Russia and China agreed that the G20 was “an important forum for discussing international economic cooperation issues and anti-crisis response measures.” As such, they promoted the role the G20 could play in furthering the world economy and inclusive sustainable development, and improving the global economic governance system “in a fair and rational manner to collectively address global challenges.”
The G20, however, was not the only economic forum of note. In their statement, Russia and China supported “the deepened strategic partnership within Brics,” including expanded cooperation in politics and security, economy and finance and humanitarian exchanges. The two nations agreed to “strive to further strengthen the Brics Plus/Outreach format as an effective mechanism of dialogue with regional integration associations and organizations of developing countries and states with emerging markets.” In short, the Brics was viewed as a direct competitor to the G20 for global economic influence.
In the months since the US, Russia and China defined the scope and scale of their competition for global influence, both the G20 and Brics have had the opportunity to flex their muscles at summits. Here, the G20 has struggled, unable to forge a consensus over Russia’s ongoing conflict with Ukraine, despite the concerted efforts of the US and its G7 allies. Brics, on the other hand, has maintained a strict policy of neutrality on the war in Ukraine, refusing to endorse Western efforts to isolate Russia economically or politically.
One of the major strategies undertaken by the US in the past year has been a concerted effort to draw India away from the orbit of Russia and China. This has led to India straddling the fence, with one foot firmly in the domain of the rules-based international order, and the other in the emerging multipolar world.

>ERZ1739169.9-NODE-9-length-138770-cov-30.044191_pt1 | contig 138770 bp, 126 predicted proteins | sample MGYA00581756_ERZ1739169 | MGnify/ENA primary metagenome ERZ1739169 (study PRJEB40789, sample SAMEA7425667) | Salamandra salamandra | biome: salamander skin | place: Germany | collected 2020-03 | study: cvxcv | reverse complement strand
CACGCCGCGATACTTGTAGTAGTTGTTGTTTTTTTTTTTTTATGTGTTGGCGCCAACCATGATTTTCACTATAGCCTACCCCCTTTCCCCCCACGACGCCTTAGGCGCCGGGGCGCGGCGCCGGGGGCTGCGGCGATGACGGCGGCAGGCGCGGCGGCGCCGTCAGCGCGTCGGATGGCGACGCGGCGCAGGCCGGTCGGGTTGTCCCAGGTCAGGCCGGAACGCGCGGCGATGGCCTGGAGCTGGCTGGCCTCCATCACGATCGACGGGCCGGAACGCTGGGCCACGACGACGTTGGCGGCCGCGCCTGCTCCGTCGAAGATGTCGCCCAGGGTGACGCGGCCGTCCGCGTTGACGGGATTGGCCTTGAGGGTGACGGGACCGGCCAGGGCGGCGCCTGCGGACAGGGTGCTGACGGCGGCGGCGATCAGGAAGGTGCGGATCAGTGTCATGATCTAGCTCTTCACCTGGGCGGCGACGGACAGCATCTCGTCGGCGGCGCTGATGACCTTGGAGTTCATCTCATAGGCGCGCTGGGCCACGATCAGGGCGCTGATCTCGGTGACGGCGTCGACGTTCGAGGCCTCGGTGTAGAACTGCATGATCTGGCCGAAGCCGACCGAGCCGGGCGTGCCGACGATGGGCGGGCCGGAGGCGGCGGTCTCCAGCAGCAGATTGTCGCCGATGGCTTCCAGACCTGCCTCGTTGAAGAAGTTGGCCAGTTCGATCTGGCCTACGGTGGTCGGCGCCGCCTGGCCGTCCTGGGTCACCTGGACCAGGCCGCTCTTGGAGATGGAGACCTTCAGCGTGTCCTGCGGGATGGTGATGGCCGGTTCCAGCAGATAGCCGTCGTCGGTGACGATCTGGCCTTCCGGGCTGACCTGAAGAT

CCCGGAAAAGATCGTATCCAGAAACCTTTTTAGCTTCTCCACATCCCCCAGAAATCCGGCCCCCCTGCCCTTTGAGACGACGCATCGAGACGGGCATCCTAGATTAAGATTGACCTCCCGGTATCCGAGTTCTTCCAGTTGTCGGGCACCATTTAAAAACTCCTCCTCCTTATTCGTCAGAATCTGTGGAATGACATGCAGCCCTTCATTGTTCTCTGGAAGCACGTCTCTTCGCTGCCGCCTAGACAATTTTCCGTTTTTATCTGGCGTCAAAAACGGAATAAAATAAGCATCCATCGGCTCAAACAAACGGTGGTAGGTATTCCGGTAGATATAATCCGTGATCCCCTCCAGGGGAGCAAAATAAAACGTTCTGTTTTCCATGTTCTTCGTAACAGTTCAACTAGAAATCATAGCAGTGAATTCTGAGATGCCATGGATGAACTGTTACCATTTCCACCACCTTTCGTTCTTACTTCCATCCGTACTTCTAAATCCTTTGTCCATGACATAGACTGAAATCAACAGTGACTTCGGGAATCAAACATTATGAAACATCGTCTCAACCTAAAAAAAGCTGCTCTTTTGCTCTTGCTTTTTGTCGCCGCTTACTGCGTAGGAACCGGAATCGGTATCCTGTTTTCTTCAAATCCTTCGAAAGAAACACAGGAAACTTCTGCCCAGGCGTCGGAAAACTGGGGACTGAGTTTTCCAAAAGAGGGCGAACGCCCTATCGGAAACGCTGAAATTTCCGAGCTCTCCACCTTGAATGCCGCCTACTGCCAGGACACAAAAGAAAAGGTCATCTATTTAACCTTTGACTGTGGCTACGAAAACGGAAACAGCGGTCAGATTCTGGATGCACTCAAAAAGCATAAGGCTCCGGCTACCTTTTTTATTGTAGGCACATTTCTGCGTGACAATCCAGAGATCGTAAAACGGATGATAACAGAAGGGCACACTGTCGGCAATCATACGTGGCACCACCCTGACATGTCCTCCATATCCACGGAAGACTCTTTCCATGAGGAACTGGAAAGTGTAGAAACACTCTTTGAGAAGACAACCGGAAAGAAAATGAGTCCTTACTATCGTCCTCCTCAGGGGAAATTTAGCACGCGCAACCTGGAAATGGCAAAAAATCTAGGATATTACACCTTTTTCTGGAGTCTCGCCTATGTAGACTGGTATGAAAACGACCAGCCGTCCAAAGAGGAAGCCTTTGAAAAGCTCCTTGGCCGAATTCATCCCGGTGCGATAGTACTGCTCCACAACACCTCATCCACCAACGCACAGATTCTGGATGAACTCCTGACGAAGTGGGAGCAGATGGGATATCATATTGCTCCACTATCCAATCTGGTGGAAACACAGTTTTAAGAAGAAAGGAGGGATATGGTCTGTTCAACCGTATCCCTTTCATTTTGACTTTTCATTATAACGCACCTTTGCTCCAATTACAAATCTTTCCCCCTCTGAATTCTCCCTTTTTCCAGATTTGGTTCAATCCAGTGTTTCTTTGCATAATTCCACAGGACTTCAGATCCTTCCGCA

The G20 and Brics are also competing over Africa. China has made major inroads in Africa through its Belt and Road Initiative, an economic aid program. For its part, Russia has been promoting security and economic cooperation initiatives in Africa designed to draw nations away from the US-European orbit. Brics has reflected this priority, with its most recent summit held in South Africa and focused on development of the African continent. The G20 has responded by inviting the African Union to its ranks.
But expansion of the G20 remains hypothetical. Not so for Brics, which recently opened its door to six new members. Two of these, Saudi Arabia and Argentina, are G20 members, while another two, Egypt and Ethiopia, are African states. The other two invitations, to Iran and the United Arab Emirates, reflect Chinese diplomatic interventions in the Middle East, which brought an end to decades of regional animosity between Iran and Saudi Arabia, something the US and its allies were unable to accomplish.
While the competition between the US-led order and Russian-Chinese multipolarity will continue for years, the early score card suggests that multipolarity, as represented by Brics, is pulling ahead of the US-dominated G20. If this trend continues — and there is no reason to believe it will not, given the expansion of Brics — it will define global geopolitics for many decades to come.
Scott Ritter is a former US Marine Corps intelligence officer whose service over a 20-plus-year career included tours of duty in the former Soviet Union implementing arms control agreements, serving on the staff of US Gen. Norman Schwarzkopf during the Gulf War and later as a chief weapons inspector with the UN in Iraq from 1991-98. The views expressed in this article are those of the author.